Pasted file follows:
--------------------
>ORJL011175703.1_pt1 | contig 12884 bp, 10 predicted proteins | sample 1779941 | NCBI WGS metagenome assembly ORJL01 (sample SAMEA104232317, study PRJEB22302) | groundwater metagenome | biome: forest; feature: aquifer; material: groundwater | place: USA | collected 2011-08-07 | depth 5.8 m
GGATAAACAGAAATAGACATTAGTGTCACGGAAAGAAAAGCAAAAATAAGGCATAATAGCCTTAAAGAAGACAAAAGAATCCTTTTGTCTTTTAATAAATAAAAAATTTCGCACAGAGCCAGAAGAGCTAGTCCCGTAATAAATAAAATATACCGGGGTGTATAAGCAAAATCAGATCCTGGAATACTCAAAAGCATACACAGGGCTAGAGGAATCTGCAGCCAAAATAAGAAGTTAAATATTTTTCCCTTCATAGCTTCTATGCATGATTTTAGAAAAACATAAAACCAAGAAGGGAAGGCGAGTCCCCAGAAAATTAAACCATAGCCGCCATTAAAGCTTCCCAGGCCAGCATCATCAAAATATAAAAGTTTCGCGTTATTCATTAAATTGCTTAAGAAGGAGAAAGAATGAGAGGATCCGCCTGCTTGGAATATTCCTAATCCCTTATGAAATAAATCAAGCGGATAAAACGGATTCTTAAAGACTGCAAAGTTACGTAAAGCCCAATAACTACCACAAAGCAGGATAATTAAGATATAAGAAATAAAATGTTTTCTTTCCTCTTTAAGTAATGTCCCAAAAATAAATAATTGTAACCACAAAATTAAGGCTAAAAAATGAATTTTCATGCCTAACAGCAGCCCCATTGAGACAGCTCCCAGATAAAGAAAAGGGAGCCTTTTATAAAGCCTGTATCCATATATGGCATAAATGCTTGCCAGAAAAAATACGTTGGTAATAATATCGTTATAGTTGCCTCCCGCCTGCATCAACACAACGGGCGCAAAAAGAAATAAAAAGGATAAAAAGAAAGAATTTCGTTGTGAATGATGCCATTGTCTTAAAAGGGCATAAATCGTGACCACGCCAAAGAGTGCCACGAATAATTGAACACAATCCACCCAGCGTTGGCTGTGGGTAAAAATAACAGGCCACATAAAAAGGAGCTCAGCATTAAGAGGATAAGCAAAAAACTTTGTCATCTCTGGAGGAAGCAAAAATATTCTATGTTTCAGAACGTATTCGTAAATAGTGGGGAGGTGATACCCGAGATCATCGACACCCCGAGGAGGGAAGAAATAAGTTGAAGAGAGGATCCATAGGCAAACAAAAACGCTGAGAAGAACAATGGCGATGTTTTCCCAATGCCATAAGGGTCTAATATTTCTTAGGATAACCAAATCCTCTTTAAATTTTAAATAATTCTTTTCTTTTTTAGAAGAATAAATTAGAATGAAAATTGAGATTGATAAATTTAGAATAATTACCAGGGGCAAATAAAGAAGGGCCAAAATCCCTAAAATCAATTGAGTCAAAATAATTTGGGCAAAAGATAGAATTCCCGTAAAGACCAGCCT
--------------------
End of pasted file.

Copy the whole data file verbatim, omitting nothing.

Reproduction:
>ORJL011175703.1_pt1 | contig 12884 bp, 10 predicted proteins | sample 1779941 | NCBI WGS metagenome assembly ORJL01 (sample SAMEA104232317, study PRJEB22302) | groundwater metagenome | biome: forest; feature: aquifer; material: groundwater | place: USA | collected 2011-08-07 | depth 5.8 m
GGATAAACAGAAATAGACATTAGTGTCACGGAAAGAAAAGCAAAAATAAGGCATAATAGCCTTAAAGAAGACAAAAGAATCCTTTTGTCTTTTAATAAATAAAAAATTTCGCACAGAGCCAGAAGAGCTAGTCCCGTAATAAATAAAATATACCGGGGTGTATAAGCAAAATCAGATCCTGGAATACTCAAAAGCATACACAGGGCTAGAGGAATCTGCAGCCAAAATAAGAAGTTAAATATTTTTCCCTTCATAGCTTCTATGCATGATTTTAGAAAAACATAAAACCAAGAAGGGAAGGCGAGTCCCCAGAAAATTAAACCATAGCCGCCATTAAAGCTTCCCAGGCCAGCATCATCAAAATATAAAAGTTTCGCGTTATTCATTAAATTGCTTAAGAAGGAGAAAGAATGAGAGGATCCGCCTGCTTGGAATATTCCTAATCCCTTATGAAATAAATCAAGCGGATAAAACGGATTCTTAAAGACTGCAAAGTTACGTAAAGCCCAATAACTACCACAAAGCAGGATAATTAAGATATAAGAAATAAAATGTTTTCTTTCCTCTTTAAGTAATGTCCCAAAAATAAATAATTGTAACCACAAAATTAAGGCTAAAAAATGAATTTTCATGCCTAACAGCAGCCCCATTGAGACAGCTCCCAGATAAAGAAAAGGGAGCCTTTTATAAAGCCTGTATCCATATATGGCATAAATGCTTGCCAGAAAAAATACGTTGGTAATAATATCGTTATAGTTGCCTCCCGCCTGCATCAACACAACGGGCGCAAAAAGAAATAAAAAGGATAAAAAGAAAGAATTTCGTTGTGAATGATGCCATTGTCTTAAAAGGGCATAAATCGTGACCACGCCAAAGAGTGCCACGAATAATTGAACACAATCCACCCAGCGTTGGCTGTGGGTAAAAATAACAGGCCACATAAAAAGGAGCTCAGCATTAAGAGGATAAGCAAAAAACTTTGTCATCTCTGGAGGAAGCAAAAATATTCTATGTTTCAGAACGTATTCGTAAATAGTGGGGAGGTGATACCCGAGATCATCGACACCCCGAGGAGGGAAGAAATAAGTTGAAGAGAGGATCCATAGGCAAACAAAAACGCTGAGAAGAACAATGGCGATGTTTTCCCAATGCCATAAGGGTCTAATATTTCTTAGGATAACCAAATCCTCTTTAAATTTTAAATAATTCTTTTCTTTTTTAGAAGAATAAATTAGAATGAAAATTGAGATTGATAAATTTAGAATAATTACCAGGGGCAAATAAAGAAGGGCCAAAATCCCTAAAATCAATTGAGTCAAAATAATTTGGGCAAAAGATAGAATTCCCGTAAAGACCAGCCT